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  • 18 December, 2019

  • Min Read

RBI to steadily tighten NBFC regulations

Syllabus subtopic: Effects of liberalization on the economy, changes in industrial policy and their effects on industrial growth.

Prelims focus: difference between NBFCs and regular banks

Mains focus: about the NBFC crisis and its implications; efforts of RBI to check further downfall in growth

News: The Reserve Bank of India (RBI) is looking to steadily tighten regulation of non-banking financial companies (NBFCs) without causing any disruption to the current recovery of the sector, RBI governor Shaktikanta Das said.

What changes are on the anvil?

  • RBI has mandated that there should be a chief risk officer.
  • It has also mandated that NBFCs should have liquidity coverage ratio (LCR) requirement to take care of asset-liability (ALM) mismatches.
  • There are a few other regulatory measures, which are under consideration and will be brought in steadily. These new regulations have to be brought in a non-disruptive manner.

Green shoots

  • There are signs that bank credit to NBFCs is slowly reviving and the better-performing ones are able to access funds from the market at rates that prevailed before the collapse of Infrastructure Leasing and Financial Services (IL&FS).
  • Overall, non-bank credit growth is, however, yet to return to pre-IL&FS levels. According to RBI data, assets of deposit and non-deposit-taking systemically important NBFCs, excluding housing finance companies, have grown from Rs. 28.3 trillion in September 2018 to Rs. 31.95 trillion in September 2019, a growth of 12.9%.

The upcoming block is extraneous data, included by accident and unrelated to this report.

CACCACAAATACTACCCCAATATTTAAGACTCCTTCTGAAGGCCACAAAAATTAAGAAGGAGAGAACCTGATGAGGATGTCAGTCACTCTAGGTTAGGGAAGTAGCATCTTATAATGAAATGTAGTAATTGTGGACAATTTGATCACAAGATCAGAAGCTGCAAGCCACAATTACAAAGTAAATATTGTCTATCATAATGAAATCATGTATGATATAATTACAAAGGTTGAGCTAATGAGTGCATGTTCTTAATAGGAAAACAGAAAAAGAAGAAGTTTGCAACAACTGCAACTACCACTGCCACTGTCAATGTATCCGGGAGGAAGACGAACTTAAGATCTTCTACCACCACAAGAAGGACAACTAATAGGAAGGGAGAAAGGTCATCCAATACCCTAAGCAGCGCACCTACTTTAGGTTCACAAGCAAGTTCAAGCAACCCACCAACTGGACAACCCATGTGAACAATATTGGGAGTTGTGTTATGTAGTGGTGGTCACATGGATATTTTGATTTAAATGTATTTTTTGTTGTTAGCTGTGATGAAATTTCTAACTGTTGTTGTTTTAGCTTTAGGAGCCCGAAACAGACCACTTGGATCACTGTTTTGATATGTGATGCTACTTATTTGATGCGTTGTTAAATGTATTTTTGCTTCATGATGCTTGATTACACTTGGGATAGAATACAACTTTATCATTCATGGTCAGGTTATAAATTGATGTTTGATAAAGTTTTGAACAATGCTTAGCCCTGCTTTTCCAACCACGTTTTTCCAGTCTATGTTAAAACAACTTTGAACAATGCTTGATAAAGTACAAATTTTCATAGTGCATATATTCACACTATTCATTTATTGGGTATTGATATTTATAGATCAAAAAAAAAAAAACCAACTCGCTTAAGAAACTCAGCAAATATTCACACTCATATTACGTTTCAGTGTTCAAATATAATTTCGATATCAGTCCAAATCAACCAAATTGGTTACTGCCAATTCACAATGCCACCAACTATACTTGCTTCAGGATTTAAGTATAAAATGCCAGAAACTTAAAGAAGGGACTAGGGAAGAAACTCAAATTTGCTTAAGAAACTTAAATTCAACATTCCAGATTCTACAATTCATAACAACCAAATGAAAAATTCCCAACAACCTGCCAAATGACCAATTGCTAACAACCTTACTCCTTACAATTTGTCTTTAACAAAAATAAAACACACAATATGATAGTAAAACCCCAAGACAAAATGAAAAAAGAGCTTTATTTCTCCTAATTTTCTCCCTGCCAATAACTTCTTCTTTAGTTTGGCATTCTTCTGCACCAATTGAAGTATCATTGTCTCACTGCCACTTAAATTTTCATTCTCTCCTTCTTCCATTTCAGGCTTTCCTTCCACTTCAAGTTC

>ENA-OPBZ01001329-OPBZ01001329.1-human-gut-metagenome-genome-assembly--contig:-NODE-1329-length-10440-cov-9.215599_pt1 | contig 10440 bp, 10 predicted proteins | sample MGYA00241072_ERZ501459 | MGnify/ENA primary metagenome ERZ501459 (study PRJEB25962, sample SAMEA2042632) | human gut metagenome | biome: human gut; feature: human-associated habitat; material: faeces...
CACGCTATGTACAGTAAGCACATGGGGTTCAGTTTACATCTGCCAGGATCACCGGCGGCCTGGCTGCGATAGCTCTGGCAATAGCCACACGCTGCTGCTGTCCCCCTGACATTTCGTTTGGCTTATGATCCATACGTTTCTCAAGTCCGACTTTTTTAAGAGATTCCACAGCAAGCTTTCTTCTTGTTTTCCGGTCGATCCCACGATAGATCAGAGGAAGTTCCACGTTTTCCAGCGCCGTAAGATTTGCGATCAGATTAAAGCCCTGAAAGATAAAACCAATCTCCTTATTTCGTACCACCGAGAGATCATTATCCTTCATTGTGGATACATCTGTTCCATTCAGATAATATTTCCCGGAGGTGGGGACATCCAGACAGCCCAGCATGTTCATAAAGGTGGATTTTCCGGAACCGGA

• There are some indications of investment taking place. However, it’s too early to rush to a conclusion. It is to be seen if this gets entrenched and sustained over or one or two quarters.

RBI’s efforts in regulating NBFCs

  • In the October policy, the RBI governor had said that RBI was regularly monitoring the top 50 NBFCs much more closely and intensively than anyone could expect.
  • He had also said the central bank was aware of vulnerabilities in the NBFC sector. Non-banks are yet to completely absorb the systemic shock following defaults by IL&FS in September 2018, and a consequent liquidity crunch.
  • Besides, considering that most NBFCs have borrowed short-term money to fund long-term assets, they were able to continually refinance their borrowings as long as liquidity conditions were easy. As liquidity tightened, they were left facing debt repayment challenges and prospects of rating downgrades.
  • To ensure greater credit flow from banks to NBFCs, in August 2019 RBI also increased exposure limits to a single NBFC from 15% to 20% and allowed banks to lend to NBFCs for on-lending to customers.

Challenges and way ahead

  • Referring to the recent measures taken by the finance ministry, Das said the government could find it challenging to find the fiscal space to provide further boost to the ailing economy.
  • He said revenue maximization, therefore, assumes greater importance in the current context.
  • In the October monetary policy, Das had said that the Reserve Bank decided to go for a “temporary pause” in the interest rate-cutting cycle and wait for the government to announce further measures in the Union budget for fiscal 2020-21.
  • Spike in food inflation appears to be transient. With inflation at around 4%, nominal GDP growth will come down compared to what it was 7-8 years ago. With current nominal GDP down to 7%, it’ll be a challenge for the government to find space.
  • Therefore, the government will have to focus on accretion of additional revenue, goods and services tax streamlining and plugging loopholes, if any, disinvestment programme and other revenue mobilization measures.

Source: mint

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